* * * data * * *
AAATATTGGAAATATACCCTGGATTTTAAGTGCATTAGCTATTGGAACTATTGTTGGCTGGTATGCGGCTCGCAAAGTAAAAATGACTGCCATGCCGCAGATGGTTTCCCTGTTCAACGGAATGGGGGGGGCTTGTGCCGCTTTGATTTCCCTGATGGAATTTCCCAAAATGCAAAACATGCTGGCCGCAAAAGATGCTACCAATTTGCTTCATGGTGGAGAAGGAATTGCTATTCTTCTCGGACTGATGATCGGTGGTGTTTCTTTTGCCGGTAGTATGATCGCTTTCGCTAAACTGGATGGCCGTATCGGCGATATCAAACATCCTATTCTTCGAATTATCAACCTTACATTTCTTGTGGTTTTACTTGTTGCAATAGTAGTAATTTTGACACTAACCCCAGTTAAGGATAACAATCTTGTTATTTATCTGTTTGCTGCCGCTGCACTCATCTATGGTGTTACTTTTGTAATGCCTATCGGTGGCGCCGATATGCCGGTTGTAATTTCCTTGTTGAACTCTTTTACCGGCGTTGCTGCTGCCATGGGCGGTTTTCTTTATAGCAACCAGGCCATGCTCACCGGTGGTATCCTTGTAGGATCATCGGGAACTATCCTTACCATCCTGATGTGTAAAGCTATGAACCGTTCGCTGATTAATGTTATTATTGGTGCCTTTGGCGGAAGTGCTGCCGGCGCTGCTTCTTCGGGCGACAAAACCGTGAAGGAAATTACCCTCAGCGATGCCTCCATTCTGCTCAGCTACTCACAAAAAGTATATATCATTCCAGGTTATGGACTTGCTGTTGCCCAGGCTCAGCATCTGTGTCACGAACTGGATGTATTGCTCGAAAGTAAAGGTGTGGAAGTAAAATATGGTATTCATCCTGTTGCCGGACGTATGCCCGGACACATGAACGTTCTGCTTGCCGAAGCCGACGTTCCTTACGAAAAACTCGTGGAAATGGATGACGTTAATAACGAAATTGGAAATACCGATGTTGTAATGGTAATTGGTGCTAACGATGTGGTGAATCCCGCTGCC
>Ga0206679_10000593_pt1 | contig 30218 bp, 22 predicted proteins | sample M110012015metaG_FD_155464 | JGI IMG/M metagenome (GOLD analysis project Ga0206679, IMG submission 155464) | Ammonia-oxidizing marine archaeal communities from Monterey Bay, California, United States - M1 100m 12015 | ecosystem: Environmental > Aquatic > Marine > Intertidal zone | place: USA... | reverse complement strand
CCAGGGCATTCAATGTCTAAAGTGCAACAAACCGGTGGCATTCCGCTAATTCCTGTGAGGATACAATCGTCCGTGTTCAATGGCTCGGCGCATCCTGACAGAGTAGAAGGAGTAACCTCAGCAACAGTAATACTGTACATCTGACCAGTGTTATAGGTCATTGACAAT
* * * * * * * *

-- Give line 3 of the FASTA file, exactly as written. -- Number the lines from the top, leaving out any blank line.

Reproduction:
CCAGGGCATTCAATGTCTAAAGTGCAACAAACCGGTGGCATTCCGCTAATTCCTGTGAGGATACAATCGTCCGTGTTCAATGGCTCGGCGCATCCTGACAGAGTAGAAGGAGTAACCTCAGCAACAGTAATACTGTACATCTGACCAGTGTTATAGGTCATTGACAAT